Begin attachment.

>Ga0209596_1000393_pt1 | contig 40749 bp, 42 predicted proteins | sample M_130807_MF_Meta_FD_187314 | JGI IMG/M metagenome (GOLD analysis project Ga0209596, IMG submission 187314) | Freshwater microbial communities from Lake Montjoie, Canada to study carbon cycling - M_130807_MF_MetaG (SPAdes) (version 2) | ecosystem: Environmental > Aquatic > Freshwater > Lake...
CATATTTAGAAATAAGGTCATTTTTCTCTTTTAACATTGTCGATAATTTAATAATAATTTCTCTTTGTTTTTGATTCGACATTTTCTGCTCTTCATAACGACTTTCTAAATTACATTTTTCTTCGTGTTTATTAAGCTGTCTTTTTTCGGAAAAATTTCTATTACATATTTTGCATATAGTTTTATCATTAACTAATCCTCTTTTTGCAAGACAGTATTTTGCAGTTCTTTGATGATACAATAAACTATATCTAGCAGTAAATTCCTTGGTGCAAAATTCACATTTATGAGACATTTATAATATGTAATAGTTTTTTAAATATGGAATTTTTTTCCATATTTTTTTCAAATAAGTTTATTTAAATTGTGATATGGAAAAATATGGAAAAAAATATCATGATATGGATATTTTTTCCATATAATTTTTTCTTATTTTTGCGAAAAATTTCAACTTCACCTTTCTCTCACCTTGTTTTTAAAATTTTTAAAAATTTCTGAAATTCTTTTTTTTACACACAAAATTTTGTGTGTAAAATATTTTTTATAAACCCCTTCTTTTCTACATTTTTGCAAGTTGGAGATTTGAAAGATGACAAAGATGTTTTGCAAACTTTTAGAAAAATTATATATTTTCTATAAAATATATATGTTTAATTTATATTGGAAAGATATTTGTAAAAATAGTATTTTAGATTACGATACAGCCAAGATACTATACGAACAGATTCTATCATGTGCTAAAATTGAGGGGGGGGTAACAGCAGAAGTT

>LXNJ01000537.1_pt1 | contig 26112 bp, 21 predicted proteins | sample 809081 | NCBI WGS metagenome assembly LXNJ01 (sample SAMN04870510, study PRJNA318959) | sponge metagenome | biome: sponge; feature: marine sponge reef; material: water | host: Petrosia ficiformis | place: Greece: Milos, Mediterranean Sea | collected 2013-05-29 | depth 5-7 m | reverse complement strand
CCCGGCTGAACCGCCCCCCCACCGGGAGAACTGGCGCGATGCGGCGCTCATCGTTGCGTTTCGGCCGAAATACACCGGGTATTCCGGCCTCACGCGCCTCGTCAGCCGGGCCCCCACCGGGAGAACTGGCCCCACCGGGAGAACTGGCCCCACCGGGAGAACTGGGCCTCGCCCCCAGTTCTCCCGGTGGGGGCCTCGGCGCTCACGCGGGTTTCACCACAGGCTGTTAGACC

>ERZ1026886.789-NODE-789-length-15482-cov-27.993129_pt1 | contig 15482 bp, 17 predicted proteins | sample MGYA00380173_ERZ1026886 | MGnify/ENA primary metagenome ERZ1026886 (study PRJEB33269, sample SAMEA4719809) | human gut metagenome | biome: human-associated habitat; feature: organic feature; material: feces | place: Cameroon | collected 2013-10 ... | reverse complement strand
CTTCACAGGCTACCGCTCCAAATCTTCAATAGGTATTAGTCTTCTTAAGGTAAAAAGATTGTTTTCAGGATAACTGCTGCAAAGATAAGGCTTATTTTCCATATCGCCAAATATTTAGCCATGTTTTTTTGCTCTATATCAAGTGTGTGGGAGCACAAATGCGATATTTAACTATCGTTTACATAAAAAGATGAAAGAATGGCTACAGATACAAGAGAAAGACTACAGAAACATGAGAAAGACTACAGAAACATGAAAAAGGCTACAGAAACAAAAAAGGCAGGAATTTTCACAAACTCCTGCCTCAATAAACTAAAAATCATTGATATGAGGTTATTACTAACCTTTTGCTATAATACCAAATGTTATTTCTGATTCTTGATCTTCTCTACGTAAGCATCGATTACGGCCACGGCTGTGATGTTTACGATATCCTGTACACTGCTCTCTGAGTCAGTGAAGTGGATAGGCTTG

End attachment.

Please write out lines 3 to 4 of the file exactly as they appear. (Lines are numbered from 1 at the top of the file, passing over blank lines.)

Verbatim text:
>LXNJ01000537.1_pt1 | contig 26112 bp, 21 predicted proteins | sample 809081 | NCBI WGS metagenome assembly LXNJ01 (sample SAMN04870510, study PRJNA318959) | sponge metagenome | biome: sponge; feature: marine sponge reef; material: water | host: Petrosia ficiformis | place: Greece: Milos, Mediterranean Sea | collected 2013-05-29 | depth 5-7 m | reverse complement strand
CCCGGCTGAACCGCCCCCCCACCGGGAGAACTGGCGCGATGCGGCGCTCATCGTTGCGTTTCGGCCGAAATACACCGGGTATTCCGGCCTCACGCGCCTCGTCAGCCGGGCCCCCACCGGGAGAACTGGCCCCACCGGGAGAACTGGCCCCACCGGGAGAACTGGGCCTCGCCCCCAGTTCTCCCGGTGGGGGCCTCGGCGCTCACGCGGGTTTCACCACAGGCTGTTAGACC